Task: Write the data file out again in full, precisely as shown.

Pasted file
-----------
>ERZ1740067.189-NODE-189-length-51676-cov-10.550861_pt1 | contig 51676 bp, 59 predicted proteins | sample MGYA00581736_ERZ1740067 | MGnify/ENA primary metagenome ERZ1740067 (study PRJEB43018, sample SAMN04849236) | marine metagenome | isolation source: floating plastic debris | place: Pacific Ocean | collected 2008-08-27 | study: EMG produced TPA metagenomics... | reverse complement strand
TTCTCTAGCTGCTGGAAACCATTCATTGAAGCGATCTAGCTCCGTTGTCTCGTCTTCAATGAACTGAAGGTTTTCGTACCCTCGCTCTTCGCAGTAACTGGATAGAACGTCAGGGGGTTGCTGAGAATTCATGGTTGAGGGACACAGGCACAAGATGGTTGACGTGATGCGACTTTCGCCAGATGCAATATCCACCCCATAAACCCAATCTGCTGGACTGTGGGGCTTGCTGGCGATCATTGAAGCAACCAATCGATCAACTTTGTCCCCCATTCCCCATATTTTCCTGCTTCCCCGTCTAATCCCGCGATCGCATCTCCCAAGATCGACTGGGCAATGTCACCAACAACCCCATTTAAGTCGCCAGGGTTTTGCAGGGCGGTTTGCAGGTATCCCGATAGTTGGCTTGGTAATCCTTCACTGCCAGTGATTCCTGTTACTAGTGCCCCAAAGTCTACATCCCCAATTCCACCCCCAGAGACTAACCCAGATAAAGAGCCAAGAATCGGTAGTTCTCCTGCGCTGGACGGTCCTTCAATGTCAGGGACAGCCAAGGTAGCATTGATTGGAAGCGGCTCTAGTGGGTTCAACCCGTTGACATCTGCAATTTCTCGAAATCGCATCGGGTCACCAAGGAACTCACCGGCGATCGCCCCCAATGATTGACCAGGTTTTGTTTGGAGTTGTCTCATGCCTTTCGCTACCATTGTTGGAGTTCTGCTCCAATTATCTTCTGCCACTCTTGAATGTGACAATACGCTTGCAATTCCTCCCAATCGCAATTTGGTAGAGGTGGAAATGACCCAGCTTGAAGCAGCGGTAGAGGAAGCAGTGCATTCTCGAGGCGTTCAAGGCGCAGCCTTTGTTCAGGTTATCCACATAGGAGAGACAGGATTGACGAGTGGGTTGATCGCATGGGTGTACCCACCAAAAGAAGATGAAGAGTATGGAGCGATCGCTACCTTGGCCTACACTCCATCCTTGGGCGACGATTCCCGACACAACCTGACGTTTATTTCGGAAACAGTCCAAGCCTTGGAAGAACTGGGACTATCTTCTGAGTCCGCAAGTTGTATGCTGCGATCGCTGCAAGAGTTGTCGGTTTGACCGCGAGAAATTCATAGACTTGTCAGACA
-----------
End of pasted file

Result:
>ERZ1740067.189-NODE-189-length-51676-cov-10.550861_pt1 | contig 51676 bp, 59 predicted proteins | sample MGYA00581736_ERZ1740067 | MGnify/ENA primary metagenome ERZ1740067 (study PRJEB43018, sample SAMN04849236) | marine metagenome | isolation source: floating plastic debris | place: Pacific Ocean | collected 2008-08-27 | study: EMG produced TPA metagenomics... | reverse complement strand
TTCTCTAGCTGCTGGAAACCATTCATTGAAGCGATCTAGCTCCGTTGTCTCGTCTTCAATGAACTGAAGGTTTTCGTACCCTCGCTCTTCGCAGTAACTGGATAGAACGTCAGGGGGTTGCTGAGAATTCATGGTTGAGGGACACAGGCACAAGATGGTTGACGTGATGCGACTTTCGCCAGATGCAATATCCACCCCATAAACCCAATCTGCTGGACTGTGGGGCTTGCTGGCGATCATTGAAGCAACCAATCGATCAACTTTGTCCCCCATTCCCCATATTTTCCTGCTTCCCCGTCTAATCCCGCGATCGCATCTCCCAAGATCGACTGGGCAATGTCACCAACAACCCCATTTAAGTCGCCAGGGTTTTGCAGGGCGGTTTGCAGGTATCCCGATAGTTGGCTTGGTAATCCTTCACTGCCAGTGATTCCTGTTACTAGTGCCCCAAAGTCTACATCCCCAATTCCACCCCCAGAGACTAACCCAGATAAAGAGCCAAGAATCGGTAGTTCTCCTGCGCTGGACGGTCCTTCAATGTCAGGGACAGCCAAGGTAGCATTGATTGGAAGCGGCTCTAGTGGGTTCAACCCGTTGACATCTGCAATTTCTCGAAATCGCATCGGGTCACCAAGGAACTCACCGGCGATCGCCCCCAATGATTGACCAGGTTTTGTTTGGAGTTGTCTCATGCCTTTCGCTACCATTGTTGGAGTTCTGCTCCAATTATCTTCTGCCACTCTTGAATGTGACAATACGCTTGCAATTCCTCCCAATCGCAATTTGGTAGAGGTGGAAATGACCCAGCTTGAAGCAGCGGTAGAGGAAGCAGTGCATTCTCGAGGCGTTCAAGGCGCAGCCTTTGTTCAGGTTATCCACATAGGAGAGACAGGATTGACGAGTGGGTTGATCGCATGGGTGTACCCACCAAAAGAAGATGAAGAGTATGGAGCGATCGCTACCTTGGCCTACACTCCATCCTTGGGCGACGATTCCCGACACAACCTGACGTTTATTTCGGAAACAGTCCAAGCCTTGGAAGAACTGGGACTATCTTCTGAGTCCGCAAGTTGTATGCTGCGATCGCTGCAAGAGTTGTCGGTTTGACCGCGAGAAATTCATAGACTTGTCAGACA